Video shows Kenyan police beating up student protesting police inaction

A recent video showing Kenyan police beating up a student has shocked the country. He was part of student protests against rising insecurity on their campus, located in a Nairobi suburb.
A recent video showing Kenyan police beating up a student has shocked the country. He was part of student protests against rising insecurity on their campus, located in a Nairobi suburb.

After some of their classmates were killed by armed bandits, a group of students from Jomo Kenyatta University near Nairobi gathered on November 11 to protest the police’s failure to quell rising insecurity on campus and its environs. However, to their horror, police moved in and violently dispersed the anti-violence protest. One video showing police officers beating up a student has become a symbol for students’ claims that those meant to be protecting them are actually doing the opposite.

The 22-second video shows a student wearing a red T-shirt lying on the ground as four police officers surround him, hitting him repeatedly with batons and kicking him in the head. Finally, the officers stop to arrest the student and drag him out of the camera’s view.

Allan Omondi, the student in the video, was taking part in protests against the mounting insecurity in the area around Jomo Kenyatta University, a university specialising in agriculture and technology located in Juja, in the northeast of the Kenyan capital. Over the past few weeks, students have been killed during robberies carried out by armed bandits.

The students, who say that the police aren’t doing enough to secure the area around their campus, blocked a highway on November 11 before being dispersed by the police. Local residents, frustrated by the blocked road, also participated in breaking up the protests and specifically went after student protesters, according to Kenyan media.

Some clashes took place on the grounds of Jomo Kenyatta University. The video of the student being beaten up was filmed just a few metres off campus. Online, many people have been commenting on this video using the hashtag #StopPoliceBrutality, which has been trending in Kenya since the incident.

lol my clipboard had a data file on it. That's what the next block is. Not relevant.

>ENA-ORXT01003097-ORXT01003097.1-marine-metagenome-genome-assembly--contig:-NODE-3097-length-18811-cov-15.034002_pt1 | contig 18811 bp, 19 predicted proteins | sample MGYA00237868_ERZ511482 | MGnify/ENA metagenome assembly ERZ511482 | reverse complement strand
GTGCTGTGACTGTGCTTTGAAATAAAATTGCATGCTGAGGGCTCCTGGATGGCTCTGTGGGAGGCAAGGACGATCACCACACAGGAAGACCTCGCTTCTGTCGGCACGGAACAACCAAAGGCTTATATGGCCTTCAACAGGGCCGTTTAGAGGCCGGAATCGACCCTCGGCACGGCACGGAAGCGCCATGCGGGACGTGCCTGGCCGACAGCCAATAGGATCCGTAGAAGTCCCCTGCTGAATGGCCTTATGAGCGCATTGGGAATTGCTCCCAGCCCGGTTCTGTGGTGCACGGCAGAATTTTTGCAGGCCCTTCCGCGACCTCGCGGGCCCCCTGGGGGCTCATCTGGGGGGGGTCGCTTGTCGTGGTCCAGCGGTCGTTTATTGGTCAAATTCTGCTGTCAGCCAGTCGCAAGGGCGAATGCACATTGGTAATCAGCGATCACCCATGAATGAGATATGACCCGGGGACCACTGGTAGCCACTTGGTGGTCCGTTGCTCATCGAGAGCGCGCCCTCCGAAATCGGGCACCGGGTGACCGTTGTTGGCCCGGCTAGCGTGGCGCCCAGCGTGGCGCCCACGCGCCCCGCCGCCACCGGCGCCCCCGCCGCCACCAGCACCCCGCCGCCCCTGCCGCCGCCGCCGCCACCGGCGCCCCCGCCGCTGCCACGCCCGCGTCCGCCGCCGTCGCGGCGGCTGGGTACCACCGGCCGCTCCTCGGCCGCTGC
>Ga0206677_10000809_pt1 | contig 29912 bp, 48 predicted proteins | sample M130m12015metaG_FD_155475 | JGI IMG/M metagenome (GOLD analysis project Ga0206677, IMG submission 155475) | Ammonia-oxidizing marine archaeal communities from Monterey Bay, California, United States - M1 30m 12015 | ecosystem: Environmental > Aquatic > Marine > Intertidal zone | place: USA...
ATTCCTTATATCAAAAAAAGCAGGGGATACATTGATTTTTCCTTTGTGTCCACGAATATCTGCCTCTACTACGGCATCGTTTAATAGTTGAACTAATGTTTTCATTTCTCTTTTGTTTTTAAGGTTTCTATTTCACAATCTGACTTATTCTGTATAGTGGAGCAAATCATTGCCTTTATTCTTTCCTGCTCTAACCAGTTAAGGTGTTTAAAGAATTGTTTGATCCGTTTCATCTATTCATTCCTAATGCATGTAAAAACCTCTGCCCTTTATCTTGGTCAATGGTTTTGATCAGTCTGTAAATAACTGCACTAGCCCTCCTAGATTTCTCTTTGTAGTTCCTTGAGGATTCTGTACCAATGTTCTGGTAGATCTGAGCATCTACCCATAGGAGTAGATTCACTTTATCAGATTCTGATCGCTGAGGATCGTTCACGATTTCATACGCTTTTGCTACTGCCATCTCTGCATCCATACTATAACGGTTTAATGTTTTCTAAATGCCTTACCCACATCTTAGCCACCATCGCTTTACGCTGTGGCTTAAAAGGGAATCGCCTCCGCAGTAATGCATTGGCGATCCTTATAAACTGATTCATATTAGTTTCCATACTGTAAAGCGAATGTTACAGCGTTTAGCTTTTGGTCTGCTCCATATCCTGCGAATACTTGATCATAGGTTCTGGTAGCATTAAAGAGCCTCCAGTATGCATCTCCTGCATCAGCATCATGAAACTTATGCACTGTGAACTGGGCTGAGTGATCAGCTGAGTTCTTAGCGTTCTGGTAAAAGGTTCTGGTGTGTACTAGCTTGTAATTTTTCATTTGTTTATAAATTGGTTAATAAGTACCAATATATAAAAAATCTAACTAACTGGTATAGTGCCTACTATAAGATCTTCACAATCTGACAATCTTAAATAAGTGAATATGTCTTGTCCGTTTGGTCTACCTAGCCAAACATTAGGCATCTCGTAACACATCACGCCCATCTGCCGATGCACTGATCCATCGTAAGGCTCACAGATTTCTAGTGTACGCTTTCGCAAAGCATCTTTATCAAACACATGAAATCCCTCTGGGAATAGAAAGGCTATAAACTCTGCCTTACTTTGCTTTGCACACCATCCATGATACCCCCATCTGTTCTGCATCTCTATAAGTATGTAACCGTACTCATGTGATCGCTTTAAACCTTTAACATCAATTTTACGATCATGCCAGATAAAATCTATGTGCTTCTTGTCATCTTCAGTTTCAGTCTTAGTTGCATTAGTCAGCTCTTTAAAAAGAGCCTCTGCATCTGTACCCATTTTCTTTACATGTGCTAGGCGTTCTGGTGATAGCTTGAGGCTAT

'This video is a symbol of a victim suffering at the hands of those who should be protecting him'

Former student Moses Kyeba left Jomo Kenyatta University in December 2018 and now runs a small business near campus, where he is also a victim of the rising insecurity in the area. He joined the protest on November 11 in solidarity with his former classmates.

This started as a peaceful protest calling on police to increase their efforts in keeping the university safe. On Monday, the police pushed us back and we ran to the campus. But some of the officers pursued protesters all the way into classrooms.

In the last two weeks alone, several students have been stabbed on their way home from campus. The perpetrators are gang members who know that students are vulnerable and that they often carry objects of value like smartphones or laptops, especially as the university specialises in technological studies and we often use these tools as part of our work.

'I was the victim of an attempted robbery'

When I was a student at Jomo Kenyatta University, I was the victim of an attempted robbery near campus in the middle of the day. I had just walked a few metres past the campus gates when two boys blocked me from both sides and started searching me. Just then, a taxi driver saw what was going on and got out of his car and started running towards us to scare them off. He’s the only reason I escaped unharmed.

We always feel unsafe near campus. Armed bandits recently forced open the door of the house across my street. I’ve seen people climbing up walls to rob apartments.

The video of police beating up a student is a symbol of a victim who suffers at the hands of those meant to protect him. The police have become criminals themselves.

In a statement published after the release of the video, Kenya's police chief Hillary Mutyambai said that the four officers involved in the incident had been identified and suspended. Earlier, he had described the beating as an "unfortunate incident".

The human rights organisation Amnesty International called on Kenya authorities to end violent policing during protests and said that the officers who abuse their power should be “held individually guilty of misconduct, sanctioned and made to compensate victims”.

Since the indicent, Jomo Kenyatta University has been closed indefinitely. As for Omondi, the student shown in the video, he was released from police detention the day after his arrest and brought to a hospital in Nairobi, according to the Kenyan media outlet CitizenTV. He is now recovering at home.

Article by Alexandre Capron (@alexcapron)